The city of Luxor in southern Egypt, is a modern city, once the ancient Greek city of Thebes and former capital of Egypt known as Waset in the prime of Pharaoh rule during the sixteenth – eleventh centuries BC today is the gateway to the ancient Egyptian monuments..
Located on the Eastern bank of the Nile river, Luxor is the prime location for visiting the ancient sites found on both banks of the Nile river. Luxor was originally built during the 11th Egyptian dynasty as the home of the Egyptian god Aman-Ra and over the growth and power of the Egyptian dynasty grew into a wealthy and prosperous capital city of the Upper region from the 18th – 20th dynasties.
Today as was in ancient times, the city of Luxor is the center of daily life and still where you will find the majority of the people, the airport, hotels, port and the majority of the tourism industry that draws visitors to the area.
Across the river on the West bank of the Nile is the location of the temples and burial sites of the ancient royals who ruled Egypt from the East bank.
When planning a visit to Egypt, what are the sites to plan on visiting on both banks?
East Bank –
The main archeological attractions outside the city of Luxor are the ancient temples of Karnak and Luxor which sit about 2 miles apart along the Nile river.
The Temple of Karnak and Open Air Museum
The second most visited site in Egypt is one of Egypt’s largest surviving temples. Originally designed as the main religious site of the kingdom during the Middle Kingdom period (2030 to 1650 B.C) of Pharaonic rule dedicated to the Egyptian god Amun – Re saw continuous building well into the Ptolemaic period from 305 – 30 BC.
Various monuments were added by the many Pharaohs (approximately 30) who ruled through the Middle Kingdom, during the Roman era, the New Kingdom and into the Ptolemaic period of rule making it one of the largest archaeological sites in Egypt. Filled with substantially decorated courts, temples, pylons and shrines that tell the stories of religion, coronations and military campaigns that occurred throughout the time of construction.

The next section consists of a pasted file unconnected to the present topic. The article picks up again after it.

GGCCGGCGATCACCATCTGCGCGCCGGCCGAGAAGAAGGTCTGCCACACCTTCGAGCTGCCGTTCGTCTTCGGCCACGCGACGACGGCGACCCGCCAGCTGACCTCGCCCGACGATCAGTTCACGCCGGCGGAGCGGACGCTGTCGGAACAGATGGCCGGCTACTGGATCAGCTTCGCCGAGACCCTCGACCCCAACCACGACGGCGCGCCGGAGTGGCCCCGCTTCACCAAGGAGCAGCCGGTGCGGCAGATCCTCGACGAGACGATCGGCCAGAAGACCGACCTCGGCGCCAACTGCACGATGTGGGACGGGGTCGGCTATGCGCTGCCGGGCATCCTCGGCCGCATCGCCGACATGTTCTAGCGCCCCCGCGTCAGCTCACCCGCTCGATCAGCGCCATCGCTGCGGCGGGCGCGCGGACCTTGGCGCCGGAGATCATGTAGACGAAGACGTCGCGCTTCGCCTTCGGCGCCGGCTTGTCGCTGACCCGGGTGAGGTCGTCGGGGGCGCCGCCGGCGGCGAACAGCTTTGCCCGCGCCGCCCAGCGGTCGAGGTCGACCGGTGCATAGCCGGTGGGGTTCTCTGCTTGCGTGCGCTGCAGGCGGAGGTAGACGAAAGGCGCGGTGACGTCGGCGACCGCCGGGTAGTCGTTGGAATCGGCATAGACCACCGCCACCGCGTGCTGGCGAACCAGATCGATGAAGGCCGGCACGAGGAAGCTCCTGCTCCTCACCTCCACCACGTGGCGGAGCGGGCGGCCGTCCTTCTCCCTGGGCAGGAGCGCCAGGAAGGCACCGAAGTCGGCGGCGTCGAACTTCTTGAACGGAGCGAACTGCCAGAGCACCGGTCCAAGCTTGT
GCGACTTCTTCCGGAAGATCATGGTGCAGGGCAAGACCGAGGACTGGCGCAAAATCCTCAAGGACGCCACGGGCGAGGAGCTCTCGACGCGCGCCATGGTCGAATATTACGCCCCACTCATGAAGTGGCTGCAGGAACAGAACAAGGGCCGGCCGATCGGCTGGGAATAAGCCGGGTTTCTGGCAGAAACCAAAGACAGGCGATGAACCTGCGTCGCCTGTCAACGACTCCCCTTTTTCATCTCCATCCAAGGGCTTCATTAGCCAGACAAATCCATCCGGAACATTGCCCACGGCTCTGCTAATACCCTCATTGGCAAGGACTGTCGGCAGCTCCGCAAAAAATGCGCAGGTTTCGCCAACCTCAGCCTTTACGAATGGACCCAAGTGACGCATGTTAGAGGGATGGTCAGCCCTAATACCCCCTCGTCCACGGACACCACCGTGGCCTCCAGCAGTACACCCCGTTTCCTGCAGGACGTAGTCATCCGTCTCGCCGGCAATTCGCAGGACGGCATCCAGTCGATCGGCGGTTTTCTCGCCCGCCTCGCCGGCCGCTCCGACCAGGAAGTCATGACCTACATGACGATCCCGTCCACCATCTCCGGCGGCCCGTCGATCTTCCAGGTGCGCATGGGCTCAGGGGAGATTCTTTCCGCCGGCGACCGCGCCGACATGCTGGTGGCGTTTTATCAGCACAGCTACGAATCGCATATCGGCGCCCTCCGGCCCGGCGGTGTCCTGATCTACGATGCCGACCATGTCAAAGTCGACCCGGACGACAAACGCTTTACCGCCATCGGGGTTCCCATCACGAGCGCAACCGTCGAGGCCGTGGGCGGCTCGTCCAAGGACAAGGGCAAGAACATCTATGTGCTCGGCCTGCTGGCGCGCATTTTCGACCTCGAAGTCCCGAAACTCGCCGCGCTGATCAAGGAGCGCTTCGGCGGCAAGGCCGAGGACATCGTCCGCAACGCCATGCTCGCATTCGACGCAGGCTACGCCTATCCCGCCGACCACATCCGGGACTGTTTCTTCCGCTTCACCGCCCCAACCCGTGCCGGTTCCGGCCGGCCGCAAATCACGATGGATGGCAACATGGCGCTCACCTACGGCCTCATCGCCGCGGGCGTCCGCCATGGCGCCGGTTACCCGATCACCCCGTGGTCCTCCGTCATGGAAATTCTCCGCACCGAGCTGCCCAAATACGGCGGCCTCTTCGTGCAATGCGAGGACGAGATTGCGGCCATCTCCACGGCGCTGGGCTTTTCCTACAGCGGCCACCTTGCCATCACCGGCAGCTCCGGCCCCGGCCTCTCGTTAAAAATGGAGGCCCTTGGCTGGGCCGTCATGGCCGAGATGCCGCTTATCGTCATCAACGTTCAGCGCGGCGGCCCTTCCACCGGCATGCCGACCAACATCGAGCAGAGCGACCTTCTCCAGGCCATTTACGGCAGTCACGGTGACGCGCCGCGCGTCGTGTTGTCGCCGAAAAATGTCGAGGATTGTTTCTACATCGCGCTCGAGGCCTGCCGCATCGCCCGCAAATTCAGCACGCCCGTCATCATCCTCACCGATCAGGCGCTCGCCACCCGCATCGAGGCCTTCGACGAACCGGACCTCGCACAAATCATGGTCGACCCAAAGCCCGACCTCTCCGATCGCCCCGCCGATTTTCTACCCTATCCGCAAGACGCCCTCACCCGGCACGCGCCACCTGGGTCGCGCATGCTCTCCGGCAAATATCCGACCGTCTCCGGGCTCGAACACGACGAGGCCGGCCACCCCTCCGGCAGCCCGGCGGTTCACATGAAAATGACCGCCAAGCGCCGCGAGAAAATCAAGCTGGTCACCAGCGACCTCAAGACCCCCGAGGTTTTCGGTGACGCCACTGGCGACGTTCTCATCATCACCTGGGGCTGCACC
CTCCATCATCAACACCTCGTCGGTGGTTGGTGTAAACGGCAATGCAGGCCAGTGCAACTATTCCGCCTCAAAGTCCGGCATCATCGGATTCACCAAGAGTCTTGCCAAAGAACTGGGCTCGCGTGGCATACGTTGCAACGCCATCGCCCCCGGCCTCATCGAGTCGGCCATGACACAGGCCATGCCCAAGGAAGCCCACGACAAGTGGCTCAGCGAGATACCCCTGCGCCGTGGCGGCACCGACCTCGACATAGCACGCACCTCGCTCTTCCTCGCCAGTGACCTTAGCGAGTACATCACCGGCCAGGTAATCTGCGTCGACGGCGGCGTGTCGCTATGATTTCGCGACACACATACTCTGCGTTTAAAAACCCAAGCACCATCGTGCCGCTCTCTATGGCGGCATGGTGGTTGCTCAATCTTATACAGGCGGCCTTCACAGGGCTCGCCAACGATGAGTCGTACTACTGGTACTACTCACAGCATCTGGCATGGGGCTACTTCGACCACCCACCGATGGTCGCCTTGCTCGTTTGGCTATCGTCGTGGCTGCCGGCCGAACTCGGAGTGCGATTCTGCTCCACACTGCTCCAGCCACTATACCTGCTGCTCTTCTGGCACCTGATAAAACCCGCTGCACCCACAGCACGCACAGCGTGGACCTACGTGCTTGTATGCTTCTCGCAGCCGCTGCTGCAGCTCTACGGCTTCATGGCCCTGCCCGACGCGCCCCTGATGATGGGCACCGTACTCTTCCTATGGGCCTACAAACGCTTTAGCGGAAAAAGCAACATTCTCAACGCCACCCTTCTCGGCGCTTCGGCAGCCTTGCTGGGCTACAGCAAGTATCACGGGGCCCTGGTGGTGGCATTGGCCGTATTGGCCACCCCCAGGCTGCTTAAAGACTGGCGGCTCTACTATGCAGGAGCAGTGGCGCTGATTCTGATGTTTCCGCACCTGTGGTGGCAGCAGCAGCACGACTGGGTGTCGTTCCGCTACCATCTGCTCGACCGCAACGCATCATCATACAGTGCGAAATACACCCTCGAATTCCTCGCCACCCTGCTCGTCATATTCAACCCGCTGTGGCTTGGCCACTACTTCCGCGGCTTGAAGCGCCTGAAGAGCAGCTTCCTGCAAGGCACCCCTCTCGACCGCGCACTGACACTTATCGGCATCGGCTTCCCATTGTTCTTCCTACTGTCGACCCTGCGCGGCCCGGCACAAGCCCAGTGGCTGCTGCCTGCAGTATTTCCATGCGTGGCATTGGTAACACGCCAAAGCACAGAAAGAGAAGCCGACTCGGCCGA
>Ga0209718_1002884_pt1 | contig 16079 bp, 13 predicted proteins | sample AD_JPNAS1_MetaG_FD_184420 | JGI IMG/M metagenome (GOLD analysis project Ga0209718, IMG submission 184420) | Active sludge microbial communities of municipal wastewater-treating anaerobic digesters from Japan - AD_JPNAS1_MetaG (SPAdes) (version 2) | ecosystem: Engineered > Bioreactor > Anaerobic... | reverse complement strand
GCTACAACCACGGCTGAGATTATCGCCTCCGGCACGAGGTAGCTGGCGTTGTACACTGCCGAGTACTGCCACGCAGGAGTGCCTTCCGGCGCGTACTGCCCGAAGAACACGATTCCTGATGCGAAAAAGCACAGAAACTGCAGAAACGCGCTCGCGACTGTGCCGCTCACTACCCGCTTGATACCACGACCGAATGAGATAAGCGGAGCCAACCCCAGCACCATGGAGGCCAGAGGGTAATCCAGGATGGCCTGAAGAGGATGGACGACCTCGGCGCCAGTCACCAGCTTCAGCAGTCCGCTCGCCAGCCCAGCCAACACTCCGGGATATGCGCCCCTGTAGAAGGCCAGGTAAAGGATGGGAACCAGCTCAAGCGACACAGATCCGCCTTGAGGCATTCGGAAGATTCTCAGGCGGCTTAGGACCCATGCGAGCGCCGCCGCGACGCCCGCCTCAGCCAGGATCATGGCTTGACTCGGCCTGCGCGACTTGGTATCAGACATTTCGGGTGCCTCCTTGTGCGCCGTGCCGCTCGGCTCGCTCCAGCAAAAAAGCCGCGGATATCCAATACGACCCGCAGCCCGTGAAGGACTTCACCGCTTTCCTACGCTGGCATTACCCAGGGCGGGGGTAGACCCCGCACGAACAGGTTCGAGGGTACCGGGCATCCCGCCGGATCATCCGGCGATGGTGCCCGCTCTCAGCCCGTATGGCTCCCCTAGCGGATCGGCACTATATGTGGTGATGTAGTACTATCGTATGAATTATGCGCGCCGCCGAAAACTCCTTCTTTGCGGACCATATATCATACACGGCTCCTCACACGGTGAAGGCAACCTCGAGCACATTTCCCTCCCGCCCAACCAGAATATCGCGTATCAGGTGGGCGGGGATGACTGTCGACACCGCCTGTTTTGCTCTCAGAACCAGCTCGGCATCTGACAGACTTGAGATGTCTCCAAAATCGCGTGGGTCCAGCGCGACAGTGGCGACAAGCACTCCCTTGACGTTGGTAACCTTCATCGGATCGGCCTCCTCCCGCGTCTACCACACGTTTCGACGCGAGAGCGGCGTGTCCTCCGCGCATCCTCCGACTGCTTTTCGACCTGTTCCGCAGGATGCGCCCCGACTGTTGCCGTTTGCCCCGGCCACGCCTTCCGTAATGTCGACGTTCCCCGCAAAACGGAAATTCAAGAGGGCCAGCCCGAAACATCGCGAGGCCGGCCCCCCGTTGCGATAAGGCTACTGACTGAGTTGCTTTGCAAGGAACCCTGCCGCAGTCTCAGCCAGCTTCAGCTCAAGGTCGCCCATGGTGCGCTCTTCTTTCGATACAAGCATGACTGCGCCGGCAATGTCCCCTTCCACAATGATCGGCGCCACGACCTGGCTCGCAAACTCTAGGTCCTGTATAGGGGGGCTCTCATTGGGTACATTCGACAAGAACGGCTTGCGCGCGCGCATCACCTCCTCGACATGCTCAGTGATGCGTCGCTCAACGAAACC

With so many sites to see, one of the key sites is the Great Hypostyle Hall which is a 50,000 square foot area filled with 134 columns from 33 – 69 feet tall, an archaeological feat for construction of the time. Also worth visiting is the Open Air Museum, an archaeological museum featuring reconstructed structures from the various periods.
Recommendation: Schedule time for the evening Sound and Light show that takes you on a visual journey through the history of the Karnak Temple region.
The Temple of Luxor
The second of the primary ancient temples, was constructed from sandstone between 1500 – 1200 BC. Under commissions by the Pharaohs Amenhotep III and Ramses the Great (II) as a dedication to the Ka (original dynasty of Pharaoh gods) and the fertility god Amen was used for the annual Opet festival which paid tribute to the royals of Egypt.
It is assumed that this was where the Pharaohs were crowned. Here you will find the chapels of the Amenhotep, Ramses II, Tutankhamun and Alexander the Great along with shrines that can be found between the Temples of Luxor and Karnak. During the Roman rule of Egypt, The Temple of Luxor was used as the center of Roman government. In the 11th century AD, a mosque was built on top of the temple, Abu al-Haggag, which is still active today.
Tip: For a less crowded and amazing additional temple experience, visit again at sunset or in the evening to walk the grounds of the Luxor Temple when the ruins are lit up.
Between the two temples along the Nile river, an archaeological museum filled with antiquities from the graves of Tutankhamun, statues that were found within the Luxor Temple and the mummies of Ramesses I and Ahmose I.
West Bank –
As if the East Bank did not offer enough ancient Egyptian experience, the West Bank offers a deeper dive into the ancient Egyptian culture filled with Pharaonic death temples and decorated tombs.
The Colossi of the Memnon
The first site you will pass as you are headed along the main road will be the twin statues of Amenhotep III sitting facing the river Nile accompanied by statues of his wife and mother. Constructed of quartzite sandstone the 60 foot statues which are estimated to weigh approximately 720 tons each sit in ruins and are almost unrecognizable.
Originally constructed to stand guard at his 85 acre mortuary temple which at the time of construction was considered one of the largest and most richly decorated in Ancient Egypt, the statues are some of the few remains of the original complex which eroded over time from river flooding by the nearby Nile.
Your next stop will be the temple of Ramesses III. One of the best preserved temples of the New Kingdom period, it’s location is directly across the river from the Temple of Luxor and originally the site of the temple of the god Amun, the god of creation and fertility.